- Primarily used in construction projects, such as firm-fixed-price contracts.
- Bids are publicly solicited and a firm-fixed-price contract (lump sum or unit price) is awarded to the lowest bidder (in terms of price) whose bid conforms with all the material terms and conditions of the invitation for bids.
Method #4 – Competitive Proposal
- Applies to purchases over $150,000 and generally used when the use of sealed bids are not appropriate.
- Formal Request for Proposal (RFP) with pre-determined evaluation methods for an adequate number of qualified sources is required. In other words, a written method for conducting technical evaluations of the proposals received and for selecting the recipients should be maintained.
- Competitive proposals are typically conducted with more than one source submitting an offer and either a fixed-price or cost-reimbursement type contract is awarded.
Method #5 – Sole Source
- Open competition is not available in the procurement process and, in these cases, the sole source method must be followed. Open competition may not be available due to the uniqueness of the product/service or the immediacy of the need.
- This non-competitive method is available for procurements of any dollar amount.
- Because there is no competition, it must be authorized by agency (or pass-through entity for sub-recipients). Note that there are exceptions to pre-approval such as certain unique circumstances or a public emergency.
- This method may be used only when one or more of the following circumstances apply:
- The item is available only from a single source.
- The public exigency or emergency for the requirement will not permit a delay resulting from competitive solicitation.
- The federal awarding agency or pass-through entity expressly authorizes noncompetitive proposals in response to a written request from the non-federal entity.
- After solicitation of a number of sources, competition is determined inadequate.
Other Procurement Items to Be Aware Of
Records to sufficiently detail the history of procurement must be maintained. At a minimum, this includes:
- The rationale for the method of procurement.
- Selection of the contract type.
- Contractor selection or rejection.
- Basis for the contract price.
- Section 200.319 contains language that prevents contractors who develop or draft specifications, requirements, statements of work and invitations for bids or requests for proposals from competing for such awards/contracts.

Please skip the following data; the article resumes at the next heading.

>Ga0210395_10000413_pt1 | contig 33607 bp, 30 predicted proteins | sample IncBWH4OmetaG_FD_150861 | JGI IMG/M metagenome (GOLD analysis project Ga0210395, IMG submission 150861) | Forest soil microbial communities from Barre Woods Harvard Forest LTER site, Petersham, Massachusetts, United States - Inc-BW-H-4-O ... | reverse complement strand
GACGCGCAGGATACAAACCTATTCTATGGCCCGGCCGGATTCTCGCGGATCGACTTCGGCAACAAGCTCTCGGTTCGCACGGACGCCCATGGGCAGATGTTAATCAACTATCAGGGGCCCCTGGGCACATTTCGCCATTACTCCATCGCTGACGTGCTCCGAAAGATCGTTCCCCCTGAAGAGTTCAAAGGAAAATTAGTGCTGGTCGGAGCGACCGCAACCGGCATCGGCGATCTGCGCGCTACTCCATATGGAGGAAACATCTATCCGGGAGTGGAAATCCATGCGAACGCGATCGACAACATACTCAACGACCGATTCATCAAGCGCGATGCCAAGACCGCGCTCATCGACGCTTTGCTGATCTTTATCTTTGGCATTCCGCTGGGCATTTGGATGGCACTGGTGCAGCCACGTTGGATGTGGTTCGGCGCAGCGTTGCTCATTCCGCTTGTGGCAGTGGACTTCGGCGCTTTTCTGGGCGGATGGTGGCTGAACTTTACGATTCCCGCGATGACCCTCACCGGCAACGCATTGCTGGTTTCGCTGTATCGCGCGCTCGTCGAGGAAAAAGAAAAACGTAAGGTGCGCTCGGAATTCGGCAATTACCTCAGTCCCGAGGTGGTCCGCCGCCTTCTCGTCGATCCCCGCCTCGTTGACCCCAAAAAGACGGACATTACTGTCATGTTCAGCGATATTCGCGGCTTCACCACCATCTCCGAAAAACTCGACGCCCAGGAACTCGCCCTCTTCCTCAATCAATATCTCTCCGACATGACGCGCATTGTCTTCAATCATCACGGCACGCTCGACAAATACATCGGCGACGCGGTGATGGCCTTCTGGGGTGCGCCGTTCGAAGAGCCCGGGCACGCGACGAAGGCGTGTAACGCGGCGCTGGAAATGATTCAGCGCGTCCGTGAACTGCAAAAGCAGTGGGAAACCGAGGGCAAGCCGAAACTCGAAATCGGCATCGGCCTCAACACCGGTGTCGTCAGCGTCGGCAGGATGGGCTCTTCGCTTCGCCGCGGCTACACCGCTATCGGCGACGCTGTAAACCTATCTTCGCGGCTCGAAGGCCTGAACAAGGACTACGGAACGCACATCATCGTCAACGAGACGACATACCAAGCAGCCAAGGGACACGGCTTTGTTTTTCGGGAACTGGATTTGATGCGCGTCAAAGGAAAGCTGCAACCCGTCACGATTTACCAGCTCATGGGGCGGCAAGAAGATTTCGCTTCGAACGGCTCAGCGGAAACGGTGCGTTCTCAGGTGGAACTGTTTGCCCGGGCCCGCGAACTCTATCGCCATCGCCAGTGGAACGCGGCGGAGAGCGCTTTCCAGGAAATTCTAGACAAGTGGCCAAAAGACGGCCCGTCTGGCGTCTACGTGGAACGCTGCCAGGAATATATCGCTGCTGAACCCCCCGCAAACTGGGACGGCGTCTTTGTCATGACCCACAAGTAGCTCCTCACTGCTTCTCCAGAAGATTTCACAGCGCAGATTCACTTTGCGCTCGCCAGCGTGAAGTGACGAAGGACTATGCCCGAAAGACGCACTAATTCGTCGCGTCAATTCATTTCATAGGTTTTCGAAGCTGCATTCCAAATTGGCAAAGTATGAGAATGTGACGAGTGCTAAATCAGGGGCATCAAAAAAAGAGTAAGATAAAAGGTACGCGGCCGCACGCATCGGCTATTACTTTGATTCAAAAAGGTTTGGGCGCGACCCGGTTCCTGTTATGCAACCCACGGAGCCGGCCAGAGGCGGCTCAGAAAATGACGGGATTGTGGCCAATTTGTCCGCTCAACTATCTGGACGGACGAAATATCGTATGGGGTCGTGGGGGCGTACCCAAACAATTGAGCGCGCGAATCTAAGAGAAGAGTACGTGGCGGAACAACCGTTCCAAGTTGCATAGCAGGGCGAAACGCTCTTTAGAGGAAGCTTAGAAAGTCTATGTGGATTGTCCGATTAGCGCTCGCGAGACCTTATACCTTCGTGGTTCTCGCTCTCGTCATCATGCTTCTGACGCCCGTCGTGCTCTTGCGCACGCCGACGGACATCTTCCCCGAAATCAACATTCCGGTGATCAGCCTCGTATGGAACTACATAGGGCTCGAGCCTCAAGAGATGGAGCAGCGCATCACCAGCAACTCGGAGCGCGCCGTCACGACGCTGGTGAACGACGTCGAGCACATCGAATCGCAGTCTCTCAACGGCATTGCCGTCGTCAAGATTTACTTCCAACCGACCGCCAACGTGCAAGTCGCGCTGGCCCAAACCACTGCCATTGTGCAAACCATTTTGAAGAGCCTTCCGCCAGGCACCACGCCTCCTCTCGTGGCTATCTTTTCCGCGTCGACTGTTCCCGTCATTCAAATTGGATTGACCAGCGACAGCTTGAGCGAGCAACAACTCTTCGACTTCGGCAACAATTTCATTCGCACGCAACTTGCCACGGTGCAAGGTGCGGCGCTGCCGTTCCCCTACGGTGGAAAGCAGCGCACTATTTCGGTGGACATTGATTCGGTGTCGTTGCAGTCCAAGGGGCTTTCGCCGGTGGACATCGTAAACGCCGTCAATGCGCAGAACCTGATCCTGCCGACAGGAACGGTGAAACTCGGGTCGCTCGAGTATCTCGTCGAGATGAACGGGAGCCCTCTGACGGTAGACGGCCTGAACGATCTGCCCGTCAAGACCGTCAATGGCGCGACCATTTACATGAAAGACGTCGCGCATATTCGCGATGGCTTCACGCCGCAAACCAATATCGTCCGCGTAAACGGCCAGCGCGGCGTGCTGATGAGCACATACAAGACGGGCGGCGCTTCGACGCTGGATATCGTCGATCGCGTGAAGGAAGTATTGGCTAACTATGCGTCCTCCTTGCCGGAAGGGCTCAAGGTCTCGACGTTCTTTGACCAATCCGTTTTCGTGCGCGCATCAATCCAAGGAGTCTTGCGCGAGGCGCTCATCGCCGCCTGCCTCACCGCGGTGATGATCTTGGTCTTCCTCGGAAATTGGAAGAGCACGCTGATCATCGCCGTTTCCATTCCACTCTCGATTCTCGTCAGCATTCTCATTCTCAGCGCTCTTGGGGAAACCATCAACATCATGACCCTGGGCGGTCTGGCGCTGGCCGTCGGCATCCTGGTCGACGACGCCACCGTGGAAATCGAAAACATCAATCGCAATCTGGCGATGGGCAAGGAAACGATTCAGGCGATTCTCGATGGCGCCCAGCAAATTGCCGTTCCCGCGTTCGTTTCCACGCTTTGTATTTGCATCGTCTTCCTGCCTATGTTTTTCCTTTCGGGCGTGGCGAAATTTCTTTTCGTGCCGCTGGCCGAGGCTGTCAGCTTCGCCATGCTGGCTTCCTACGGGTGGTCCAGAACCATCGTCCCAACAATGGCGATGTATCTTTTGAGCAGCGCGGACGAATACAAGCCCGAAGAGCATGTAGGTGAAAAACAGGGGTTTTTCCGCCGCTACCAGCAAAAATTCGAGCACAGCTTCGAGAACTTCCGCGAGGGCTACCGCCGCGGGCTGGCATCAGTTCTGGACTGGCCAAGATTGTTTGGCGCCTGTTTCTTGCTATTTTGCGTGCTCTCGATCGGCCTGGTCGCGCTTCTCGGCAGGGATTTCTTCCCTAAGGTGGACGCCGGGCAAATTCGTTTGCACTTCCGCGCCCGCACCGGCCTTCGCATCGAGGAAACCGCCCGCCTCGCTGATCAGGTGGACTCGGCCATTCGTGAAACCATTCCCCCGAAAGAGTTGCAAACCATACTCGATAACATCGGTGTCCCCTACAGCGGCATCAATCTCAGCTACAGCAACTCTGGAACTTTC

Indirect Costs — The Omni Circular streamlined the indirect cost (IDC) rate process to reduce the administrative burden. There are three major changes for IDC rate under the Omni Circular:
- For non-federal entities that have received a negotiated IDC rate, that rate must be accepted by all federal awarding agencies.
- Non-federal entities that have never received a negotiated IDC rate may choose to use an automatic de minimis rate of 10 percent of modified total direct costs. If selected, this rate must be used on all federal awards and may be used indefinitely until a rate is negotiated and approved by the applicable cognizant agency. This is an important new provision for nonprofits, which had not been previously reimbursed by their higher-tiered grantors.
- Organizations with an approved federally negotiated IDC can now apply for a one-time extension of up to four years without further negotiation. This extension is subject to review by the cognizant agency. Once approved, it can’t be renegotiated for the extended period.
Administrative and Clerical Salary as Direct Costs — Generally administrative and clerical costs were treated as indirect costs, but prior cost principles stated that they may be charged directly if they could be allocated specifically to one award regardless of what activities they supported. This led to inconsistent treatment of administrative costs among different non-federal entities/awards; some were charged as indirect, while others were charged as direct costs. However, under Section 200.413 of the Omni Circular, administrative and clerical costs must be charged as indirect unless the following criteria are met:
- The services are integral to a project or activity.
- Individuals involved can be specifically identified with the project or activity.
- Costs are explicitly included in the budget or have prior written approval of the awarding agency.
- The costs are not also recovered as indirect costs.
Compensation — Specific requirements for personnel activity reports previously required under OMB A-87 have been removed. A nonprofit entity’s documentation for salaries and wages now is meant to be dictated by its internal control structure.
- Section 200.430, Compensation-personal services, paragraphs A to H, provides an in-depth guidance for how non-federal entities can charge personnel costs to the federal award. This section addresses position appointment, reasonableness, outside activities, compensation changes, incentive compensation and salary bases. Paragraph I speaks to documentation standards to accurately reflect the work performed and documentation of the internal control system.
- Salaries and wages for nonexempt (non-professional) employees must be supported by records indicating the total number of hours worked each day.
- If estimates are used to charge personnel costs to federal awards during interim periods, a review process must be established to ensure that estimates are based on reasonable approximations of actual activity. Budget estimates alone aren’t sufficient to support personnel costs. Be vigilant to have strong internal controls reviewing estimates, if used.
- Non-federal entities that can’t meet standard documentation requirements and support an internal control system may be required by the federal awarding agency to provide personnel activity reports, certifications or other documentation that support charges to the award.
Although these changes may appear daunting, digesting it little by little will help you not only better understand the information, but retain it for the long haul so that it can be better adhered to.